A 1,600-year-old steelyard weight has been discovered during the ongoing excavations in the ancient city of Hadrianopolis” in northern Turkey.

Carl Rasmussen recently visited Sardis and photographed some of the changes being made to the site.

Underwater archaeology is thriving in Turkey, with 10 underwater excavations carried out this year alone.

The Greek Reporter has a story on Veria (Berea in the New Testament) which is also known as “Little Jerusalem.”

The latest episode on the Greece Declassified podcast considers whether the Hittites were an influence on Homer.

Now online: The Karkemish 3D Visualization Project

A new exhibition entitled “Child-friendly: Growing up in ancient Rome” opened recently in Florence, Italy.

Carolyn Wilke has written “a brief scientific history of glass” for Smithsonian Magazine.

Owen Jarus explains why the Egyptians stopped building pyramids.

Gil Davis provides a short history of the rise of silver coinage.

The world’s largest brick-built arch, the sixth-century Arch of Ctesiphon in Iraq, is now being restored.

The Nineveh Medical Encyclopaedia “represents the world’s first standardised, structured and systematised handbook on therapeutic medicine.”

HT: Agade, Joseph Lauer, Arne Halbakken, Explorator, Ted Weis

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“An ancient seal thought to belong to a Hittite prince and an ancient cuneiform tablet, both dating back over three millennia, were discovered in Turkey’s southern Hatay province.”

An iron face mask that would have been worn by an accomplished member of the Roman cavalry some 1,800 years ago has been unearthed in northern central Turkey.”

A study in the Temple of Hatshepsut reveals the production process for the reliefs, including the role of apprentices.

“Archaeologists conducting works at the Temple of Hatshepsut have made new discoveries in a subterranean tomb.”

Egypt has celebrated the reopening of the Avenue of the Sphinxes.

The Grand Egyptian Museum continues to receive artifacts, including 52 monumental pieces and 16 from King Tut’s treasures.

AramcoWorld has a series on spice migrations, including articles on ginger, cumin, cloves, nutmeg, pepper, and cinnamon.

Russia has begun the long process of restoring the ancient Arch of Triumph in Palmyra after it was destroyed by evil people.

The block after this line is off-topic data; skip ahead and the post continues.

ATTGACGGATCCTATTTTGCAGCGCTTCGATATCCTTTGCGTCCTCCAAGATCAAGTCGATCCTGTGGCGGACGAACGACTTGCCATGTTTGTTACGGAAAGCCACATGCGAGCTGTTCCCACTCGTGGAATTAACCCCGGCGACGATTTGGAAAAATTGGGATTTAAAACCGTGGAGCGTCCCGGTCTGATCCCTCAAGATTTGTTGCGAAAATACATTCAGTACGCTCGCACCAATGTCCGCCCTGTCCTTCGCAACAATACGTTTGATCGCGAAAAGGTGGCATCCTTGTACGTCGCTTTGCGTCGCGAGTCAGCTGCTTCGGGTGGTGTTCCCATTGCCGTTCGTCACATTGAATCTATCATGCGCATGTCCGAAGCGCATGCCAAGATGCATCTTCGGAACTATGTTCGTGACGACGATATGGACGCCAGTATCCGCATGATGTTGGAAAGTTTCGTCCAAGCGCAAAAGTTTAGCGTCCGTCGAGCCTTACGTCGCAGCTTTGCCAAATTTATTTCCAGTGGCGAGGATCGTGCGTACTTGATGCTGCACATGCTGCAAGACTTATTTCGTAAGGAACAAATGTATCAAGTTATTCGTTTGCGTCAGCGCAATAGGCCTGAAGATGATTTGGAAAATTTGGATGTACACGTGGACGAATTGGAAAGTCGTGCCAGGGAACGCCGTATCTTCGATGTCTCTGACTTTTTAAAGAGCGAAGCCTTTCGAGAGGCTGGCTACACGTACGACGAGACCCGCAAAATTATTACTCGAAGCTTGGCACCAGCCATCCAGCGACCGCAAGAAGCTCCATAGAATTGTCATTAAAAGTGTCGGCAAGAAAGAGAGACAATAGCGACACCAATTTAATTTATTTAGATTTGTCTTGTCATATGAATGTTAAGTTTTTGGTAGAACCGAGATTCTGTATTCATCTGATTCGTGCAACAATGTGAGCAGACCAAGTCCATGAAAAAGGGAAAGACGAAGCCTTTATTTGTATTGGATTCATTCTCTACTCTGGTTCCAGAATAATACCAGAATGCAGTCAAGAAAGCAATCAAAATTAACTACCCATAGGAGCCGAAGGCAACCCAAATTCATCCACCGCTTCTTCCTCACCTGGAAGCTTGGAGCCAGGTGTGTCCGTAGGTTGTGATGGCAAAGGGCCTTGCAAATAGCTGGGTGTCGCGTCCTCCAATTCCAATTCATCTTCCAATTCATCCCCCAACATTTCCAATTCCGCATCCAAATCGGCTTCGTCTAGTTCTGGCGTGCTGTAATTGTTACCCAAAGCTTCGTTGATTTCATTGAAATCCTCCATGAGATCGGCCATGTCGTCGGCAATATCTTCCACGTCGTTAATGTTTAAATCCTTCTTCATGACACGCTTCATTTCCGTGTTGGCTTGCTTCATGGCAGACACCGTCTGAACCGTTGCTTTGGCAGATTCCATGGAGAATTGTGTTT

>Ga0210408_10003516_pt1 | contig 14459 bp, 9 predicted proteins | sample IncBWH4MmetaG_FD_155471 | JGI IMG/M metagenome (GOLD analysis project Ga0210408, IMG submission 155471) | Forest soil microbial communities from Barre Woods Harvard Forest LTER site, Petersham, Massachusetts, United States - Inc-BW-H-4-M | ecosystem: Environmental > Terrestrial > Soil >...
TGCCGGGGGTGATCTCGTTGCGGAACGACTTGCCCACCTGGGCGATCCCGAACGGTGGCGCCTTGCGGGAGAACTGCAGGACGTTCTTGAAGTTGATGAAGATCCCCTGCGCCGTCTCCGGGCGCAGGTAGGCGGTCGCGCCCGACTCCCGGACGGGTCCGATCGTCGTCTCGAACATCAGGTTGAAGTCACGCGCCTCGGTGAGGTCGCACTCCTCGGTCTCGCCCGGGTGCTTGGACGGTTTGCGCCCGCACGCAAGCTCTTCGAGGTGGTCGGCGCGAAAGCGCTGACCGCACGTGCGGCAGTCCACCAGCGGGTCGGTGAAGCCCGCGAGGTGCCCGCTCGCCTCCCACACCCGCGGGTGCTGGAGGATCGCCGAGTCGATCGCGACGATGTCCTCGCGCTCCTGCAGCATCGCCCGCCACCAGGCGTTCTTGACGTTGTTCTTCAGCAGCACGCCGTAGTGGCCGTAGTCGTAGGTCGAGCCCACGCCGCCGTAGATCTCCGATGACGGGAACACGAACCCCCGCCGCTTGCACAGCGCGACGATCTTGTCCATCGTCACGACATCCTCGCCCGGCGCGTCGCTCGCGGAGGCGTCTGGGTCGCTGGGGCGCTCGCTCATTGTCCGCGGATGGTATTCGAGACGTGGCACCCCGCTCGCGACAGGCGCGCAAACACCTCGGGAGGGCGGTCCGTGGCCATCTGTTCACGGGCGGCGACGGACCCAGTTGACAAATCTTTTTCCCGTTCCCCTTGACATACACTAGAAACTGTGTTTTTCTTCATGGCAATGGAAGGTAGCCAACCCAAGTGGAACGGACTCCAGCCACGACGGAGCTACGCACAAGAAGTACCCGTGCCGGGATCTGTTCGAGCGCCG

A fortress from the empire of the Medes has been discovered in northeastern Iran.

Two spectacular gold Persian reliefs, once owned by the Shah of Iran, will be auctioned by Christies on December 8.

Greek City Times has a review of the 18 World Heritage Sites in Greece.

A 2,000-year-old mosaic that once belonged to Caligula and disappeared during World War II was recovered in New York City after it served as a coffee table for 50 years.

Italy has launched a cultural streaming platform.

The New Yorker has a feature story on the latest discoveries at Pompeii.

It’s apparently not OK for American tourists to break into the Colosseum at night to drink beer.

HT: Agade, Joseph Lauer, Ted Weis, Arne Halbakken, Charles Savelle, Explorator

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“The Egyptian-German mission has uncovered a collection of decorated blocks and fragments from the King Nactanebo [Nectanebo] I temple at the Matariya archaeological site in Heliopolis.”

A perfectly intact room that was lived in by slaves has been discovered in a suburb of the ancient Roman city of Pompeii.” There is a 1-minute video here.

Archaeologists have discovered an latrine in the ancient theater of Izmir (biblical Smyrna), probably intended for use by actors.

“New excavations at the site of Blaundus in western Turkey are shedding light on the burial practices of ancient Asia Minor.”

Hurriyet Daily News has a short story on the use of healing bowls in antiquity.

Excavations of the Mycenean necropolis of ancient Rhypes has revealed various assemblages of grave goods and bronze swords.

Turkish Archaeological News has a day-by-day roundup of archaeological discoveries throughout the country in October, including the discovery of a 1st century altar at Alexandria Troas.

Giorgia Baldacci explains how clues from the cultural context of the Phaistos Disc support its authenticity and help to date it to 1750 BC.

George Athas discusses the intertestamental period on the Undeceptions podcast.

Microsoft has teamed up with the Greek government to digitally preserve ancient Olympia.

The Roman denarius has influenced currency throughout the Mediterranean world for the last two thousand years.

Rome’s Barberini Mithraeum, a mysterious cavern dating to the third century AD, is to reopen to visitors every second and fourth Saturday of the month, from 13 November.”

The 23rd season of excavations has begun at the site of ancient Ecbatana, capital of the Medes.

Upcoming trips of interest with Tutku Tours:

  • In Paul’s Footsteps in Turkey, with Mark Wilson (Apr-May 2022)
  • By Sea & Land: Paul’s Journey to Rome, with Charl Rasmussen and Glen Thompson (Apr-May 2022)
  • Seven Churches of Revelation and John of Patmos (Jay-June 2022)
  • Greece & Turkey: The Cradle of Christianity, with Mark Fairchild (July 2022)
  • Paul at Illyricum, with Mark Wilson (Sept 2022)
  • Sailing Acts: The Seaports and Sailing Routes of Paul, with Linford and Janet Stutzman (Sept 2022)

HT: Agade, Joseph Lauer, Ted Weis, Arne Halbakken, Keith Keyser, Explorator